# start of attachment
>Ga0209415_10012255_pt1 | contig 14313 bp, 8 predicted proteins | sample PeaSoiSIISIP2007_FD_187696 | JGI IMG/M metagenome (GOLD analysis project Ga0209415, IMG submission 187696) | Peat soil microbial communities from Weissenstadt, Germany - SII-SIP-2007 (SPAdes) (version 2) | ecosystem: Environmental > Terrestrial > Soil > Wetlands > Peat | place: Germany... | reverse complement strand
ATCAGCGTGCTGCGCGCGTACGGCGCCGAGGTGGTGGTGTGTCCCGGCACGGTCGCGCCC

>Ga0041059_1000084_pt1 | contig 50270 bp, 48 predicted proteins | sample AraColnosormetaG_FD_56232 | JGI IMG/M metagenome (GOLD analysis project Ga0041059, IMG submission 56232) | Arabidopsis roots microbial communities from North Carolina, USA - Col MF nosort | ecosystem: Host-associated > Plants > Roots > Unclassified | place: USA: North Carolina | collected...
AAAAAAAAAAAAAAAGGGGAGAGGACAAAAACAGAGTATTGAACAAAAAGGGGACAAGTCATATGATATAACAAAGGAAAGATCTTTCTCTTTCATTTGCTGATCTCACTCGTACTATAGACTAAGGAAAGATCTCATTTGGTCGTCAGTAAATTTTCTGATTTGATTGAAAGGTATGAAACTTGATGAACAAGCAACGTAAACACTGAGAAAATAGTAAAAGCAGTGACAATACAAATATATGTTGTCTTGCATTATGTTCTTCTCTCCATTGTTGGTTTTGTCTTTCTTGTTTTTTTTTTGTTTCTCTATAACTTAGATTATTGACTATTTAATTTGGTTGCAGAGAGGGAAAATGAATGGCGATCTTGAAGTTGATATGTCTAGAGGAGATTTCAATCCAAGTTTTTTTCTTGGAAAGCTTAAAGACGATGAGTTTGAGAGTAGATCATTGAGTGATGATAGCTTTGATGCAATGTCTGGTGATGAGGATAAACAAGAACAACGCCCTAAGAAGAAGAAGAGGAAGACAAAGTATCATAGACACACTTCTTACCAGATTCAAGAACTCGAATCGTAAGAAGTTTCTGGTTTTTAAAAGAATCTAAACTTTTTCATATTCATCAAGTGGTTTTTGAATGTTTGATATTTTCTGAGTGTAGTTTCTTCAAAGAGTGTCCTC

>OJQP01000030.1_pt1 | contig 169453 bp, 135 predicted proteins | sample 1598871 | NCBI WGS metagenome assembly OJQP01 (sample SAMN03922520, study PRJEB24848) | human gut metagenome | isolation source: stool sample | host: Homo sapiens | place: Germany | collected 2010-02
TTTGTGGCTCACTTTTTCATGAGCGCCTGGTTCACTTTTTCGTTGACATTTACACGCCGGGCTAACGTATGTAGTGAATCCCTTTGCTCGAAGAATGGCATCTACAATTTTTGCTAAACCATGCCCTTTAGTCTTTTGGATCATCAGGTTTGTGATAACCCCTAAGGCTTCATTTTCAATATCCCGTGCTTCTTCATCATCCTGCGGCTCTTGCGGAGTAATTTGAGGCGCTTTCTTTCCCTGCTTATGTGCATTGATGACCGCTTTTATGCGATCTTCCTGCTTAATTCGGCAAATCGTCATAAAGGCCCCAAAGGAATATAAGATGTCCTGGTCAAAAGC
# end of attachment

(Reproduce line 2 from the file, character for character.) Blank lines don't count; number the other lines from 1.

ATCAGCGTGCTGCGCGCGTACGGCGCCGAGGTGGTGGTGTGTCCCGGCACGGTCGCGCCC